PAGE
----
Francis Iglehart Jr.

Francis Nash "Ike" Iglehart Jr., an Army veteran and attorney who dedicated much of his life to racial equality and environmental preservation, died Friday at his home in Monkton of complications from Parkinson's disease. He was 82.

Mr. Iglehart graduated from St. Paul's School in New Hampshire in 1943. At age 18, he was drafted into the Army and was assigned to the now-defunct Army Specialized Training Program. In 1946, he was discharged from the military after being wounded in the Battle of the Bulge. He was awarded a Purple Heart and the Bronze Star.


He graduated from Princeton University in 1949 and received a law degree in 1952 from the University of Maryland School of Law, where he was editor of the Maryland Law Review. He later earned a master's degree in literature from the Johns Hopkins University.

Mr. Iglehart was determined to improve race relations and strengthen civil rights. When he was 21, he joined his first picket line to protest the refusal of bar service to black delegates of the American Veterans Committee, of which he was a member in the local chapter. He and his wife, Harriet Stokes Iglehart, whom he married in 1947 at the end of his sophomore year of college, protested against real estate developers who wanted to foreclose on the homes of poor veterans.


The Baltimore chapter of the American Veterans Committee helped to integrate the Park Plaza Hotel near Mount Vernon by hosting dinners there.

In the 1950s, he sought a way to stop violent, anti-black demonstrations in Baltimore schools after the Supreme Court ruling to desegregate schools. He discovered a law that made it illegal to disturb schools, providing legal grounds for police to arrest disruptive demonstrators.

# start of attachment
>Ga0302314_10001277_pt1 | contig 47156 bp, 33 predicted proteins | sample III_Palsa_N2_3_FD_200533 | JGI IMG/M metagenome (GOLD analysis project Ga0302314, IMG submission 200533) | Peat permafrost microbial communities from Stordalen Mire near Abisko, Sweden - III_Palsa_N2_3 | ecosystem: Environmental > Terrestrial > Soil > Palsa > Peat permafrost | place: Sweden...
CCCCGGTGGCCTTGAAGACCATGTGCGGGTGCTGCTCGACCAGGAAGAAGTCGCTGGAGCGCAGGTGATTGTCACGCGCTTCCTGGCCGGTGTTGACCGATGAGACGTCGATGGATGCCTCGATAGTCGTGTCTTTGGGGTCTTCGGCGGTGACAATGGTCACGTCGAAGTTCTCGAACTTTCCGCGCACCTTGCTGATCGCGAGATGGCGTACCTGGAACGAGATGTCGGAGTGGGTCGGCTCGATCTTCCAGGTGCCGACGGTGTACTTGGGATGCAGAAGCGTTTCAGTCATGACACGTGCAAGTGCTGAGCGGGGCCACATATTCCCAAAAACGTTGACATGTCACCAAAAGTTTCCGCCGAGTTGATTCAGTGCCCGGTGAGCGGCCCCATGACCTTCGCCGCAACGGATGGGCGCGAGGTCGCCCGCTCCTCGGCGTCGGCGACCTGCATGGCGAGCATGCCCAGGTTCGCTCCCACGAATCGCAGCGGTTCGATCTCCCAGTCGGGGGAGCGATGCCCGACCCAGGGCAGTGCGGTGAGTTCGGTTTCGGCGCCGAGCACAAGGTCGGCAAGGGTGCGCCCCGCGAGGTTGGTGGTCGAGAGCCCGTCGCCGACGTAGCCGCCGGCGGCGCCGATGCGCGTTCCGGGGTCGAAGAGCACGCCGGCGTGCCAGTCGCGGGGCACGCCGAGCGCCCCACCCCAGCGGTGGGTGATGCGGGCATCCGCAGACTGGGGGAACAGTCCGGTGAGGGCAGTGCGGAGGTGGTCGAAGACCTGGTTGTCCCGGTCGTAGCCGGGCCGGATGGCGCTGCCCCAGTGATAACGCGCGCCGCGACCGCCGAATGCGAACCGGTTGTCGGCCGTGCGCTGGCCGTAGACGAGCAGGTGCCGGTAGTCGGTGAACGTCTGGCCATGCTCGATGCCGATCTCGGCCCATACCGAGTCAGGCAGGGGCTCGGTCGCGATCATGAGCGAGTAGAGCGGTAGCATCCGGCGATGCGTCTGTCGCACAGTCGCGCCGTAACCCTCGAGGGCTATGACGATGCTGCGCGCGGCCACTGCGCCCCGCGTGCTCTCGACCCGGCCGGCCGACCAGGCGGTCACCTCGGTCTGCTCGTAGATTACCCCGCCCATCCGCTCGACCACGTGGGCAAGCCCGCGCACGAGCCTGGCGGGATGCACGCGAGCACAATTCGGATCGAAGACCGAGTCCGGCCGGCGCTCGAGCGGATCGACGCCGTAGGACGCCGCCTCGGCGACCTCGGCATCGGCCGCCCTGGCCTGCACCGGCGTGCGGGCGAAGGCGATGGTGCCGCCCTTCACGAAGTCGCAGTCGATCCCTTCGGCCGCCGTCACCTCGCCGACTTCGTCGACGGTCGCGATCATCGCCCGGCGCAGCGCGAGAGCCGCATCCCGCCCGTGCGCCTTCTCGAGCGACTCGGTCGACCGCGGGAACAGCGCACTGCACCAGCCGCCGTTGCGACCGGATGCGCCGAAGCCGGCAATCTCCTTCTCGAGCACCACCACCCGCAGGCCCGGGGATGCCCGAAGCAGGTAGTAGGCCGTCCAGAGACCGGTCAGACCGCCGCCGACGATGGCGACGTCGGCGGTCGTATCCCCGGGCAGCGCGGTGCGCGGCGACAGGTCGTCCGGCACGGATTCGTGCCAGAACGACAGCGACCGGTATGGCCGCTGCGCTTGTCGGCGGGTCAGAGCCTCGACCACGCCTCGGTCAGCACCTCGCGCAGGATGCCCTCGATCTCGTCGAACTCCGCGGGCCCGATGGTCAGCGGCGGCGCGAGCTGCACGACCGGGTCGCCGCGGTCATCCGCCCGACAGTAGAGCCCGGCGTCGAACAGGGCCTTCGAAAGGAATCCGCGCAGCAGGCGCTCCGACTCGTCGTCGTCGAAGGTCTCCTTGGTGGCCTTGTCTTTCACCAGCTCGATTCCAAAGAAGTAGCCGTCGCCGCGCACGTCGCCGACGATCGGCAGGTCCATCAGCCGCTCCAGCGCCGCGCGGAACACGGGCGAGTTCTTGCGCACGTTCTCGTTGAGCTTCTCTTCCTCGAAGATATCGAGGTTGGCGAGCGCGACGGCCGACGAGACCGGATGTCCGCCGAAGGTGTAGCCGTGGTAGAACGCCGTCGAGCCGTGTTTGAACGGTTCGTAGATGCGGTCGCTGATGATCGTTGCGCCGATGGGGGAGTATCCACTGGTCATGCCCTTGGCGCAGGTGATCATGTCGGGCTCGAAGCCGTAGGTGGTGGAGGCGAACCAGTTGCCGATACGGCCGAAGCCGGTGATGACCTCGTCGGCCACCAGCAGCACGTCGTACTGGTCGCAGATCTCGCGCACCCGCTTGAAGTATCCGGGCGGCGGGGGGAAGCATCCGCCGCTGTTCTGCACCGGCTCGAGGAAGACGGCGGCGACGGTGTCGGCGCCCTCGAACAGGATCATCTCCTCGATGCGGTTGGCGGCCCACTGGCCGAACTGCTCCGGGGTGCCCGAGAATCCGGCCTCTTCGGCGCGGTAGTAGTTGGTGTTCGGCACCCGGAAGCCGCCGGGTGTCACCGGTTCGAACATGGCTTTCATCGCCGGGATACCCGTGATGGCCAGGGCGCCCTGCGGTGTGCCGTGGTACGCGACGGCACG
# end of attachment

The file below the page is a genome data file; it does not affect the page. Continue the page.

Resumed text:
In the 1960s, he was appointed chairman of the Human Rights Commission for Baltimore County, served on the county's Planning Board and worked with the nonprofit organization Metro Housing, which helped create the state's first subsidized housing program.

"He had a really rich life, and he used his abilities to help other people," said his daughter, Hallie Austen Iglehart of Mill Valley, Calif. "He was very much a protector. He was protecting freedom in ... one of the hardest battles of World War II at age 19, and starting in the 1940s, he became a protector of African-American people, working in civil rights. And he continued that work throughout his life.

"He was also a protector of the land. He did a lot of work ... in zoning and land preservation to keep the country country."

Mr. Iglehart was committed to land conservation, purchasing land, encouraging others to buy farmland away from developers, and working on zoning laws to protect the countryside.

Mr. Iglehart was also a polio survivor, and his daughter said that he tried recently to explain to her what it was like to battle the disease.

"He just said, 'I was determined to get over it,'" she recalled. "I think that will carried him though a lot of his life."


Mr. Iglehart wrote two books, The Short Life of ASTP, a memoir of his time in the Army Specialized Training Program during World War II, and Recollections of an Occasional Attorney, a collection of his experiences while he practiced law.

An avid horseman all his life, he hunted with and served as master of hounds for the Elkridge-Harford Hunt Club. He co-owned Buck Jakes, a two-time winner of the Maryland Hunt Cup. He was also a lifetime sailor who competed in blue-water races and sailed his boat, The Shenandoah, as far north as Greenland, and to Bermuda.

A memorial service will be held at 3 p.m. Saturday at St. James Episcopal Church, My Lady's Manor at 3100 Monkton Road in Monkton.

In addition to his wife and daughter, he is survived by three sons, Francis Nash Iglehart III of Leverett, Mass., Thomas James Iglehart of Jamaica Plain, Mass., and John Stokes Iglehart of London; another daughter, Elaine Lord Iglehart of Glencoe; and three grandchildren.